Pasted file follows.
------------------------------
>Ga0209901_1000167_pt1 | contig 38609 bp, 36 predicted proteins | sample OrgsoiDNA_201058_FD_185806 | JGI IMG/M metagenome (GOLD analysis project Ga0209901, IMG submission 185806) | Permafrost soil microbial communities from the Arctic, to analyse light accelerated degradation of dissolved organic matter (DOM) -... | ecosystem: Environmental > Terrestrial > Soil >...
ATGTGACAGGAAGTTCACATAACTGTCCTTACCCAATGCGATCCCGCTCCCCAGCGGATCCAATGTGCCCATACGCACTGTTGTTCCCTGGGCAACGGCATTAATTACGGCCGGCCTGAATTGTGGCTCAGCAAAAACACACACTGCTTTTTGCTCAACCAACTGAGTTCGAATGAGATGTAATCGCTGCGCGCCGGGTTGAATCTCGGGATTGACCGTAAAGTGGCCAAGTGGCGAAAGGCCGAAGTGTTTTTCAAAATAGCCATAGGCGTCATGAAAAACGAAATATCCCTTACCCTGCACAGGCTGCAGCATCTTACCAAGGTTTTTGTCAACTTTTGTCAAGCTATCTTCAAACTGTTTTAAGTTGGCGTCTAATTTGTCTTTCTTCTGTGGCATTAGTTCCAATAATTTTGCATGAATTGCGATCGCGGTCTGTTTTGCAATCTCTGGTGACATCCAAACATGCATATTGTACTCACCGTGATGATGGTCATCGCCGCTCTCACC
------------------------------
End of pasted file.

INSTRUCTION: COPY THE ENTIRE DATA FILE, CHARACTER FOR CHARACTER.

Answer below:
>Ga0209901_1000167_pt1 | contig 38609 bp, 36 predicted proteins | sample OrgsoiDNA_201058_FD_185806 | JGI IMG/M metagenome (GOLD analysis project Ga0209901, IMG submission 185806) | Permafrost soil microbial communities from the Arctic, to analyse light accelerated degradation of dissolved organic matter (DOM) -... | ecosystem: Environmental > Terrestrial > Soil >...
ATGTGACAGGAAGTTCACATAACTGTCCTTACCCAATGCGATCCCGCTCCCCAGCGGATCCAATGTGCCCATACGCACTGTTGTTCCCTGGGCAACGGCATTAATTACGGCCGGCCTGAATTGTGGCTCAGCAAAAACACACACTGCTTTTTGCTCAACCAACTGAGTTCGAATGAGATGTAATCGCTGCGCGCCGGGTTGAATCTCGGGATTGACCGTAAAGTGGCCAAGTGGCGAAAGGCCGAAGTGTTTTTCAAAATAGCCATAGGCGTCATGAAAAACGAAATATCCCTTACCCTGCACAGGCTGCAGCATCTTACCAAGGTTTTTGTCAACTTTTGTCAAGCTATCTTCAAACTGTTTTAAGTTGGCGTCTAATTTGTCTTTCTTCTGTGGCATTAGTTCCAATAATTTTGCATGAATTGCGATCGCGGTCTGTTTTGCAATCTCTGGTGACATCCAAACATGCATATTGTACTCACCGTGATGATGGTCATCGCCGCTCTCACC